The newborn, rather than the mother, was the focus of these analyses. Women who delivered multiple gestations are therefore represented multiple times. We included multiple gestations with singletons after we documented a lack of cerebral palsy concordance among twins and triplets. Multifetal gestations did not have a higher risk of any cerebral palsy diagnosis. In addition, only 3 of 112 complete sets of twins were concordant for having a cerebral palsy diagnosis, whereas 2 would be expected by chance.
For descriptive Tables 1 and and2,2, we used the standard epidemiologic approach in cohort analysis. We compared the frequency of each ultrasound lesion and each cerebral palsy diagnosis among infants in strata defined by the characteristics and exposures of their mother, pregnancy, and delivery.
Ultrasound characteristics of the brain tended to occur together in our sample. Therefore, we compared infants who had each lesion with the 975 infants whose scans showed no abnormality.
The generalized form of the null hypothesis is that the occurrence of each brain ultrasound image and cerebral palsy diagnosis does not vary with each maternal/pregnancy/delivery characteristic or exposure.
The multivariable analyses focused on the contribution of the pregnancy disorder that preceded preterm delivery. We adjusted for gestational age and receipt of any antenatal steroids. In all analyses, the referent group consisted of infants delivered because of preeclampsia, the subgroup with the lowest prevalence of ventriculomegaly and echolucent lesion in our cohort. Because differences in population characteristics and obstetric management are likely to exist between institutions within our network, we accounted for potential nonindependence of babies within different institutions by using conditional logistic regression that specifies a term for each delivering center.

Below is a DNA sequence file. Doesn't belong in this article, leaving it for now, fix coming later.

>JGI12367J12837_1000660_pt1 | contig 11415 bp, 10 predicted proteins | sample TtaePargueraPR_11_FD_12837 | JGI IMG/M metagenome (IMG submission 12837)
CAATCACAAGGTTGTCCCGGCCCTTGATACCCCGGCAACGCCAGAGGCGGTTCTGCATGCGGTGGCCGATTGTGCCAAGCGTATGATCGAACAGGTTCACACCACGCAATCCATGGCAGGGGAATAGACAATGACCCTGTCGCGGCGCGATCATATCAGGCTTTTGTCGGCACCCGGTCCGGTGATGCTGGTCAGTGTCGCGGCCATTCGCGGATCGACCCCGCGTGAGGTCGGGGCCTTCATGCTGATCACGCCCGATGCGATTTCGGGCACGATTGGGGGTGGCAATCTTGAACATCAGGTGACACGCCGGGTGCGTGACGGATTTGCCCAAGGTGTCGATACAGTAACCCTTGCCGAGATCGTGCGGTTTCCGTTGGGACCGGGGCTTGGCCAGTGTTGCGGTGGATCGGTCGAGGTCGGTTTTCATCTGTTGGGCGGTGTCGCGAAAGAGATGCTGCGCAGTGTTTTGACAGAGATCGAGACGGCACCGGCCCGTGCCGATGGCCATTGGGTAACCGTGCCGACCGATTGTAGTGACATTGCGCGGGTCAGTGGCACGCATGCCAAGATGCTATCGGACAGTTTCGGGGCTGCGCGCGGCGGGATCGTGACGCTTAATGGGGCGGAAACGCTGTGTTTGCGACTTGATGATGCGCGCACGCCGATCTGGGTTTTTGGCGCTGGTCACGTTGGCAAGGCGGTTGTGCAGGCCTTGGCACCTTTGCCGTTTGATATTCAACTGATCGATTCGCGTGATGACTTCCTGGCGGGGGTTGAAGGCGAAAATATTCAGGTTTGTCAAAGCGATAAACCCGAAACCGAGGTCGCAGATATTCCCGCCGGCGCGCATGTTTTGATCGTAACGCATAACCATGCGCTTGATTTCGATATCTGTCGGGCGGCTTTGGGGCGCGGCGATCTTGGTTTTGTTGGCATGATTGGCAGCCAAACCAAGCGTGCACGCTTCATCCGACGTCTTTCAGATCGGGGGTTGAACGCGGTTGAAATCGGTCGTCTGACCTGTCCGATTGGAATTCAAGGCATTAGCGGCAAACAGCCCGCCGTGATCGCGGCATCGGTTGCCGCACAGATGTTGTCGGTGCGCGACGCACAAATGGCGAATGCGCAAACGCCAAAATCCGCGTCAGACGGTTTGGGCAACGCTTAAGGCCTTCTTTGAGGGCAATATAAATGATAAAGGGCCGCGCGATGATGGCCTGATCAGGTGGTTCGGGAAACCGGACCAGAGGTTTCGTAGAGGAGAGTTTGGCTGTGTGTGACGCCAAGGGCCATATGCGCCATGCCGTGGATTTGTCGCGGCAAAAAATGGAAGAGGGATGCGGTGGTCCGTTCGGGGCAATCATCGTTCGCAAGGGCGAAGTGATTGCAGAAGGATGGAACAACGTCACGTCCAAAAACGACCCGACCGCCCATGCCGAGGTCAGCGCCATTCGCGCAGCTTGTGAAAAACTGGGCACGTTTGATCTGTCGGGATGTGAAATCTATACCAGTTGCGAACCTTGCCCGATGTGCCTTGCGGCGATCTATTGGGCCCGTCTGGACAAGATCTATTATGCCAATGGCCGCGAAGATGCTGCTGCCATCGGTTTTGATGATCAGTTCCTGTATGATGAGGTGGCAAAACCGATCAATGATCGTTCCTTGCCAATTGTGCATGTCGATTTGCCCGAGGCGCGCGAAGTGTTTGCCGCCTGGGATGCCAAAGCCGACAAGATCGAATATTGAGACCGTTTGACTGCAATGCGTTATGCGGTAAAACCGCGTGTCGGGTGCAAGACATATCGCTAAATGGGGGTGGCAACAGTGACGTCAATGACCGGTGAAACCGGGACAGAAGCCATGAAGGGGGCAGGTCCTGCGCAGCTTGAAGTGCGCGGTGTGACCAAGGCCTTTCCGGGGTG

In early sets of analyses, we adjusted for gestational age in 2 ways, by both week of gestation (23, 24, 25, 26, 27) and groups of weeks (23–24, 25–26, 27). Because the results were almost identical, we present only those with the groups-of-weeks adjustment in this paper.
Delivery and antenatal management characteristics are given in Table 1. The risk of white matter damage or a cerebral palsy diagnosis did not differ with the administration of maternal antenatal antibiotics. Infants whose mothers did not receive an antenatal corticosteroid had an increased rate of cerebral white matter damage compared with those exposed to an antenatal steroid. Incomplete and complete courses appeared to be equally protective against cranial ultrasound lesions, although they seemed to have a minimal effect on the occurrence of a cerebral palsy diagnosis.
The risk of ventriculomegaly was lowest for neonates delivered of pregnancies complicated by preeclampsia, whereas the risk of echolucent lesion was lowest in pregnancies complicated by both preeclampsia and placental abruption. Cranial ultrasound lesions were most prevalent among infants delivered of pregnancies complicated by preterm labor or cervical insufficiency. The risk of a cerebral palsy diagnosis was highest in pregnancies complicated by cervical insufficiency.